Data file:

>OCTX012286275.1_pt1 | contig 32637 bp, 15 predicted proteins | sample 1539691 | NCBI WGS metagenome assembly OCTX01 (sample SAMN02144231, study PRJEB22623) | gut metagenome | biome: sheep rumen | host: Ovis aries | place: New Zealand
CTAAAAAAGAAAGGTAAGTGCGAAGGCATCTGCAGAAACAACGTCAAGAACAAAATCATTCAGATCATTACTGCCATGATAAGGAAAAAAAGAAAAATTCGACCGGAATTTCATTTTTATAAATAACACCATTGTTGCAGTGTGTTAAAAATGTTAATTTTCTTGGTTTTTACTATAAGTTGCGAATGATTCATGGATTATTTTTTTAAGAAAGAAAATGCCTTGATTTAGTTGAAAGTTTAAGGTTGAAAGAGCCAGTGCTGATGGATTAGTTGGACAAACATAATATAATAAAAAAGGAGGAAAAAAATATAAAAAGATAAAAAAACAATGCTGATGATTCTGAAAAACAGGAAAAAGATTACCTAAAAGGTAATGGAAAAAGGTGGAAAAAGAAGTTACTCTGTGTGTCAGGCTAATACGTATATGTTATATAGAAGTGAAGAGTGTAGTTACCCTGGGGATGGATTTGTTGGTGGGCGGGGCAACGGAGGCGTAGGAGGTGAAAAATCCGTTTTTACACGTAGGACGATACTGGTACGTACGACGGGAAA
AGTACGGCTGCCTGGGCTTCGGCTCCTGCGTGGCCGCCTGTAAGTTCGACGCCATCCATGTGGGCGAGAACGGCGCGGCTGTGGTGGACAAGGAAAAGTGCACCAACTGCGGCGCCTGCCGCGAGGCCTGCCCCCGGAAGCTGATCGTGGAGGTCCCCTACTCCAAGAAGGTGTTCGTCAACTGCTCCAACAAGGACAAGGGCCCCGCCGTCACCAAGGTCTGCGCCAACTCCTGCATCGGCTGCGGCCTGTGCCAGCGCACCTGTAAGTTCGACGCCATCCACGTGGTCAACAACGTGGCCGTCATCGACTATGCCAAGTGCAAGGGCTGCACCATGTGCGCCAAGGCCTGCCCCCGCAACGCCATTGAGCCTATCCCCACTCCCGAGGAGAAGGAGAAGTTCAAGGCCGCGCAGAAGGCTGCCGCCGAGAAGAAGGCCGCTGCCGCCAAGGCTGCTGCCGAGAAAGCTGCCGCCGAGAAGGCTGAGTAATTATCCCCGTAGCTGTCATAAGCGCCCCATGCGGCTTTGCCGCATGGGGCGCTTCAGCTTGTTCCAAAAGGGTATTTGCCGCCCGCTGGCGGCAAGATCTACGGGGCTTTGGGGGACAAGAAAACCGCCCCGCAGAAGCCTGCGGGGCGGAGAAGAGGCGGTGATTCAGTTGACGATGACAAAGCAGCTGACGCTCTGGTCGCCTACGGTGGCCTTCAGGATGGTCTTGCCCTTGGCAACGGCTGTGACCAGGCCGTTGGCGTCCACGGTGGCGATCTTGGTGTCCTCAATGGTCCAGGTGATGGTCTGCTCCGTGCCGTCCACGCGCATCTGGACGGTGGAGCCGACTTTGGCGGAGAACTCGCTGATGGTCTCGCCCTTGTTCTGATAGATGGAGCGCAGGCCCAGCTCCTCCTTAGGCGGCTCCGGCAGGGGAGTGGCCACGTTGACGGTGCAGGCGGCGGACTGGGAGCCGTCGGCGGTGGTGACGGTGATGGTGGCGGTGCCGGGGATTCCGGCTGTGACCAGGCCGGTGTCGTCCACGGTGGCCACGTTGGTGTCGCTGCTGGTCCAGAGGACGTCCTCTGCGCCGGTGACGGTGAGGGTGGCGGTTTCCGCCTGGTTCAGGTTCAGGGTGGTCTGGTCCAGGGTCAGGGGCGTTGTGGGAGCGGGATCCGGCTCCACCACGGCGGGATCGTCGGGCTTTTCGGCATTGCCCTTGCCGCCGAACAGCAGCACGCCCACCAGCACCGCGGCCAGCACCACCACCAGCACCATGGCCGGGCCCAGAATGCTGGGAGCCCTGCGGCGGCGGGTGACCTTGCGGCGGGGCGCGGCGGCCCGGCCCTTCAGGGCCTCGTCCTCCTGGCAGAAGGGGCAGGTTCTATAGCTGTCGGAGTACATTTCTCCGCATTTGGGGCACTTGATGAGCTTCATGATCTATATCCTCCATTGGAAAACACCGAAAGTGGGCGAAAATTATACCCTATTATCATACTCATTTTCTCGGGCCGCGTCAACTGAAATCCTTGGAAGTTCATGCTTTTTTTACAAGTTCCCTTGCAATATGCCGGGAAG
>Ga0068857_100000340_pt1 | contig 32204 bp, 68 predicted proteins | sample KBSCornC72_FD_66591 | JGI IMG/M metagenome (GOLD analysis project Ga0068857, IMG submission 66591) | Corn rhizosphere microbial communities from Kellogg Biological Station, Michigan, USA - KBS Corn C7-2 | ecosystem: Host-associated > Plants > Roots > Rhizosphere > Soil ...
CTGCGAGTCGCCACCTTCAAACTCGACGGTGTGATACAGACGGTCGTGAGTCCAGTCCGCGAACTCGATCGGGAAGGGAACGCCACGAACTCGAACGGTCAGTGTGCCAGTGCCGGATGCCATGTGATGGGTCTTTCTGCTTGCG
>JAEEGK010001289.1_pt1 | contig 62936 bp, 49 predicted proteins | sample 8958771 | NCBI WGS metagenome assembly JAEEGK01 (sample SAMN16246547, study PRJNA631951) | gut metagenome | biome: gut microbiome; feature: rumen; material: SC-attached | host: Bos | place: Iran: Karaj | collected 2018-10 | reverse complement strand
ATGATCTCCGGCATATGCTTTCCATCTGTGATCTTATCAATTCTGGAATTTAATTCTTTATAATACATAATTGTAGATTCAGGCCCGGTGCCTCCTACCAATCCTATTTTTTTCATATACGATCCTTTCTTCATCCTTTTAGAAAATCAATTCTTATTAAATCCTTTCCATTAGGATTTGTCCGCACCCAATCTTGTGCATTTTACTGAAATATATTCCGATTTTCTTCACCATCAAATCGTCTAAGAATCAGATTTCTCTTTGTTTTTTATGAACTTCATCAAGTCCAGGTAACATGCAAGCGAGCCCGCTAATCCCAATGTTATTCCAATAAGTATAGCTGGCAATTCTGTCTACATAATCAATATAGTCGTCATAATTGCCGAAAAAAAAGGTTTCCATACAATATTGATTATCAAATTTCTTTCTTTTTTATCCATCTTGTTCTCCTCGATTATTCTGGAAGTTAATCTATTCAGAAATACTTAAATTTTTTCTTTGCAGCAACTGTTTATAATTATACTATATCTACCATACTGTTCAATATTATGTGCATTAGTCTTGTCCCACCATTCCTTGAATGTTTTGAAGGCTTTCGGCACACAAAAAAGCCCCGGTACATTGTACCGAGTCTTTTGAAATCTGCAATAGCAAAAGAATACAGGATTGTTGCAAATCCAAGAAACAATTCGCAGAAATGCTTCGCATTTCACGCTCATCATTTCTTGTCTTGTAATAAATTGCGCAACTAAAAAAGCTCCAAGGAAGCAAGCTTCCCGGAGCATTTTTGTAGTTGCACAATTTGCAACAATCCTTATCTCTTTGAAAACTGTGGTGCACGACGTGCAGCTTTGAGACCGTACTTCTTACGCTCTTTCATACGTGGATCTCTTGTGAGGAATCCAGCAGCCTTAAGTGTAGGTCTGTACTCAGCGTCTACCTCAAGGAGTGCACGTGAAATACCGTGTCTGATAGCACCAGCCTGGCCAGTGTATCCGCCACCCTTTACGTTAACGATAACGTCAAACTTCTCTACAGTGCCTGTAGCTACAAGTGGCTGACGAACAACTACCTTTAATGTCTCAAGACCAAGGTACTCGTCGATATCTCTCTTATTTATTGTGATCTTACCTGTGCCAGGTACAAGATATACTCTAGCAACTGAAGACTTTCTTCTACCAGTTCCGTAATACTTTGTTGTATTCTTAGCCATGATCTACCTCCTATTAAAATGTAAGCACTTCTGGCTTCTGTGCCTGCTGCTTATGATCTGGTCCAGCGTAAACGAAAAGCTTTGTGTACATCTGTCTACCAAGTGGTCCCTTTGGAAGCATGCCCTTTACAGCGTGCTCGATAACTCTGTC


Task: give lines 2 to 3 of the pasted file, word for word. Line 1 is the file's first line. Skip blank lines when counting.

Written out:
CTAAAAAAGAAAGGTAAGTGCGAAGGCATCTGCAGAAACAACGTCAAGAACAAAATCATTCAGATCATTACTGCCATGATAAGGAAAAAAAGAAAAATTCGACCGGAATTTCATTTTTATAAATAACACCATTGTTGCAGTGTGTTAAAAATGTTAATTTTCTTGGTTTTTACTATAAGTTGCGAATGATTCATGGATTATTTTTTTAAGAAAGAAAATGCCTTGATTTAGTTGAAAGTTTAAGGTTGAAAGAGCCAGTGCTGATGGATTAGTTGGACAAACATAATATAATAAAAAAGGAGGAAAAAAATATAAAAAGATAAAAAAACAATGCTGATGATTCTGAAAAACAGGAAAAAGATTACCTAAAAGGTAATGGAAAAAGGTGGAAAAAGAAGTTACTCTGTGTGTCAGGCTAATACGTATATGTTATATAGAAGTGAAGAGTGTAGTTACCCTGGGGATGGATTTGTTGGTGGGCGGGGCAACGGAGGCGTAGGAGGTGAAAAATCCGTTTTTACACGTAGGACGATACTGGTACGTACGACGGGAAA
AGTACGGCTGCCTGGGCTTCGGCTCCTGCGTGGCCGCCTGTAAGTTCGACGCCATCCATGTGGGCGAGAACGGCGCGGCTGTGGTGGACAAGGAAAAGTGCACCAACTGCGGCGCCTGCCGCGAGGCCTGCCCCCGGAAGCTGATCGTGGAGGTCCCCTACTCCAAGAAGGTGTTCGTCAACTGCTCCAACAAGGACAAGGGCCCCGCCGTCACCAAGGTCTGCGCCAACTCCTGCATCGGCTGCGGCCTGTGCCAGCGCACCTGTAAGTTCGACGCCATCCACGTGGTCAACAACGTGGCCGTCATCGACTATGCCAAGTGCAAGGGCTGCACCATGTGCGCCAAGGCCTGCCCCCGCAACGCCATTGAGCCTATCCCCACTCCCGAGGAGAAGGAGAAGTTCAAGGCCGCGCAGAAGGCTGCCGCCGAGAAGAAGGCCGCTGCCGCCAAGGCTGCTGCCGAGAAAGCTGCCGCCGAGAAGGCTGAGTAATTATCCCCGTAGCTGTCATAAGCGCCCCATGCGGCTTTGCCGCATGGGGCGCTTCAGCTTGTTCCAAAAGGGTATTTGCCGCCCGCTGGCGGCAAGATCTACGGGGCTTTGGGGGACAAGAAAACCGCCCCGCAGAAGCCTGCGGGGCGGAGAAGAGGCGGTGATTCAGTTGACGATGACAAAGCAGCTGACGCTCTGGTCGCCTACGGTGGCCTTCAGGATGGTCTTGCCCTTGGCAACGGCTGTGACCAGGCCGTTGGCGTCCACGGTGGCGATCTTGGTGTCCTCAATGGTCCAGGTGATGGTCTGCTCCGTGCCGTCCACGCGCATCTGGACGGTGGAGCCGACTTTGGCGGAGAACTCGCTGATGGTCTCGCCCTTGTTCTGATAGATGGAGCGCAGGCCCAGCTCCTCCTTAGGCGGCTCCGGCAGGGGAGTGGCCACGTTGACGGTGCAGGCGGCGGACTGGGAGCCGTCGGCGGTGGTGACGGTGATGGTGGCGGTGCCGGGGATTCCGGCTGTGACCAGGCCGGTGTCGTCCACGGTGGCCACGTTGGTGTCGCTGCTGGTCCAGAGGACGTCCTCTGCGCCGGTGACGGTGAGGGTGGCGGTTTCCGCCTGGTTCAGGTTCAGGGTGGTCTGGTCCAGGGTCAGGGGCGTTGTGGGAGCGGGATCCGGCTCCACCACGGCGGGATCGTCGGGCTTTTCGGCATTGCCCTTGCCGCCGAACAGCAGCACGCCCACCAGCACCGCGGCCAGCACCACCACCAGCACCATGGCCGGGCCCAGAATGCTGGGAGCCCTGCGGCGGCGGGTGACCTTGCGGCGGGGCGCGGCGGCCCGGCCCTTCAGGGCCTCGTCCTCCTGGCAGAAGGGGCAGGTTCTATAGCTGTCGGAGTACATTTCTCCGCATTTGGGGCACTTGATGAGCTTCATGATCTATATCCTCCATTGGAAAACACCGAAAGTGGGCGAAAATTATACCCTATTATCATACTCATTTTCTCGGGCCGCGTCAACTGAAATCCTTGGAAGTTCATGCTTTTTTTACAAGTTCCCTTGCAATATGCCGGGAAG